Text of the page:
Solving the mysteries of the monsoon
27 September 2016 by Andy Turner
Scientists have just returned from a groundbreaking research campaign to understand the Indian monsoon. Andy Turner reports back.
The Indian monsoon is among the most dramatic examples of the annual cycle. As winds change from winter to summer, they bring much-needed moisture from across the ocean and supply India with 80 per cent of its annual rainfall between June and September.
But there is a problem: we can't make good monsoon forecasts more than a day or so ahead. Farmers, industry and policymakers want predictions weeks, seasons or years ahead, but it's difficult to offer reliable information.
The models we use for monsoon forecasts often don't represent the physical processes controlling the timing, intensity and duration of rainfall. Perhaps they are not at high enough resolution - the grid on which physical equations are solved is too coarse - and we don't have enough observations of the real tropical environment to properly design our models in the first place.
We hope to go some way to solving the monsoon problem with results from our recent field campaign for the INCOMPASS project. We used the Facility for Airborne Atmospheric Measurements (FAAM) research aircraft from before the onset of monsoon rains in early June into mid-July to fly over coastlines, deserts and mountains in northern and southern India. Together with our partners we also installed several instrument towers to measure the moisture and heat passed between the surface and atmosphere, and also launched several radiosondes (weather balloons).
We hope the information we gathered will help answer vital questions about the monsoon in India and its relationship with Earth's surface:
- How does the temperature and humidity of the atmosphere change moving across from the Indian Ocean, across the coastline of India and across mountains?
- How do the transitions between sparse desert regions and moist agricultural landscapes affect the development of monsoon storms?
- Do small showers before the monsoon provide moisture that helps prepare the atmosphere for more violent storms later?
This was the aircraft's first visit to India, and the first time foreign airborne research has been performed there for such a long period. INCOMPASS is part of the most ambitious atmospheric observational campaign yet by NERC scientists.
Such unique fieldwork brought its own hurdles. How would we get permission to fly for research in a nation more familiar with commercial air traffic? How would scientists and engineers cope with working in the extreme heat and humidity of monsoon India? All of this required months of planning and negotiation.
Once in India, flights had to be planned meticulously: flight-plans had to be filed with the authorities around two days in advance. This made accurate forecasting of the weather vital since we had to know in advance where we could find the most interesting data. Using a specially developed Met Office model, each day we worked with our Indian colleagues to forecast the monsoon and plan the best routes.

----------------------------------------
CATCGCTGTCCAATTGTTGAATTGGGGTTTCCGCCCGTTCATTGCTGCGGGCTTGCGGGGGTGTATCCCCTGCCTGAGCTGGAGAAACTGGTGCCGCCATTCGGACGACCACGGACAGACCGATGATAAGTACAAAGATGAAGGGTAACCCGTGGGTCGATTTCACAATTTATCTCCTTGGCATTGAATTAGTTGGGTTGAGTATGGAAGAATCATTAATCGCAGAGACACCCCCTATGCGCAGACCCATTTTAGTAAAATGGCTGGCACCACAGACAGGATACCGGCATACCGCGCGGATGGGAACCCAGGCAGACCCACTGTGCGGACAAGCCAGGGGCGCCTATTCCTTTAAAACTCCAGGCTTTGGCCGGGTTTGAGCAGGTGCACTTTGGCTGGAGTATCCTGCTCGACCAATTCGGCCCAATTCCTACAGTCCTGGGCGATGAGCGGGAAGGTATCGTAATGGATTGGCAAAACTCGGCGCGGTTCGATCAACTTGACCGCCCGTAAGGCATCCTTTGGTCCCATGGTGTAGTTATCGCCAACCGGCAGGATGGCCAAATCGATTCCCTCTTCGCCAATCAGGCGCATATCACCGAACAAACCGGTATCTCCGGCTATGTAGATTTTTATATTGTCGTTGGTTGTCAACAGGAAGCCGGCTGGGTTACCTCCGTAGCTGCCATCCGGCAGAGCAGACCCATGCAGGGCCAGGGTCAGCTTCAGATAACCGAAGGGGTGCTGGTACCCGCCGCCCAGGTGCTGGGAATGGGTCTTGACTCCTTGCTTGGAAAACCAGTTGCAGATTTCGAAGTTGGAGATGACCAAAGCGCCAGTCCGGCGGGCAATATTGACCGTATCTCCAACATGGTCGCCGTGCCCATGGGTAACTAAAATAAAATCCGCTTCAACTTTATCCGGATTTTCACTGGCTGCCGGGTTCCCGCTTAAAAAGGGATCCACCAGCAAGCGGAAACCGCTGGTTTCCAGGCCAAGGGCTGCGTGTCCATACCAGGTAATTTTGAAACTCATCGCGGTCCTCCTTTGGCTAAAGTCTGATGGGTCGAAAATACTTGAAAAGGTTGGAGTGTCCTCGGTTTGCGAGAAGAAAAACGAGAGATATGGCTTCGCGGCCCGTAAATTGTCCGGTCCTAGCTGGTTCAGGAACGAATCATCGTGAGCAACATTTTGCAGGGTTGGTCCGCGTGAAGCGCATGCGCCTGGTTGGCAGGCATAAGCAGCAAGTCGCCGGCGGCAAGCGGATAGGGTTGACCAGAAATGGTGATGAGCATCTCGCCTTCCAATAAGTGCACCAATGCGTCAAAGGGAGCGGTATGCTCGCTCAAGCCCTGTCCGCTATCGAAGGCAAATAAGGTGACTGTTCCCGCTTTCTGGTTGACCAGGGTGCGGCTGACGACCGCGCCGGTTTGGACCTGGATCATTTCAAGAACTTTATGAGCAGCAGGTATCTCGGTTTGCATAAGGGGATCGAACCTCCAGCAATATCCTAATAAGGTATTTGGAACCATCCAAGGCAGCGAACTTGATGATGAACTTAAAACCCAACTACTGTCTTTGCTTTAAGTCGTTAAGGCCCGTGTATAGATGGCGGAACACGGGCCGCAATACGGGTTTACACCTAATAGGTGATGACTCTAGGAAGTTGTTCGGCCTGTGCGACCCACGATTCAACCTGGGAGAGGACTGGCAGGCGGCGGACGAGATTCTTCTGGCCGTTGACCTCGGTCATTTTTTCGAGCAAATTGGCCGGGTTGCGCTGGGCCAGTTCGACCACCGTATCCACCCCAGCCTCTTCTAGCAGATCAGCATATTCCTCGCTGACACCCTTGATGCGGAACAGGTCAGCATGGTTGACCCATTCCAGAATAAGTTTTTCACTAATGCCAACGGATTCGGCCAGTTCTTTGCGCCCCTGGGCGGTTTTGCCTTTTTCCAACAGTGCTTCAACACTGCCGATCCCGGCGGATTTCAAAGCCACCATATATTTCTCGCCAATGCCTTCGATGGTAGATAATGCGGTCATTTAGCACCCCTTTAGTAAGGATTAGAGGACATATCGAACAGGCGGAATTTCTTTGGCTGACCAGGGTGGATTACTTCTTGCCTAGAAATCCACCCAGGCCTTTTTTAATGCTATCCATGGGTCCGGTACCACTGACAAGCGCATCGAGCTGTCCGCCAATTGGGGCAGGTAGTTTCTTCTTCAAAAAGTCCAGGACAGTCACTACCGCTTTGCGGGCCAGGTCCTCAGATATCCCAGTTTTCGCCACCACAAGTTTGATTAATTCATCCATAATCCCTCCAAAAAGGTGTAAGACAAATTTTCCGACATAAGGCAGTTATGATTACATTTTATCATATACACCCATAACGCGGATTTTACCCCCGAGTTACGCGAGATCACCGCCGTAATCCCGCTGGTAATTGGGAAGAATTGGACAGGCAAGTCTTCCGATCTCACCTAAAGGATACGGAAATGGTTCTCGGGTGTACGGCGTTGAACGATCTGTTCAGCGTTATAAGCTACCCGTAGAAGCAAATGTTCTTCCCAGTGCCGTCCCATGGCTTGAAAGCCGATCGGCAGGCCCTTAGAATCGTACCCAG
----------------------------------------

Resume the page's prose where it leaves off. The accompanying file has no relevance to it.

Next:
By consulting air traffic control during flights, the pilots could then choose a variety of altitudes to get the data we wanted. Sometimes we spent an hour or more only a few hundred feet above mountains and fields! We measured variables including temperature, humidity, and atmospheric radiation. Other on-board instruments such as the lidar, which works like radar except with lasers instead of radio waves, looked at the layers of cloud and dust towards the ground.
The fieldwork was exciting and at the same time exhausting - it represents a fantastic effort from many across India and in the UK. Now it is over, the rest of the science begins: we'll spend the next few years analysing data and solving some of the problems of the monsoon.
The Drivers of Variability in the South Asian Monsoon programme
INCOMPASS (Interaction of Convective Organisation with Monsoon Precipitation, Atmosphere, Surface and Sea) is one of three projects jointly funded by NERC and India's Ministry of Earth Sciences from 2015-2018. It is led jointly by University of Reading and the Indian Institute of Science, including researchers at the University of Leeds, Met Office, Centre for Ecology & Hydrology and a host of other Indian partners. Other projects under the programme are SWAAMI and BoBBLE. The INCOMPASS field campaign was recently completed between May and July 2016, involving airborne and ground measurements.
Dr Andy Turner is a lecturer at the Department of Meteorology and National Centre for Atmospheric Science, based at the University of Reading.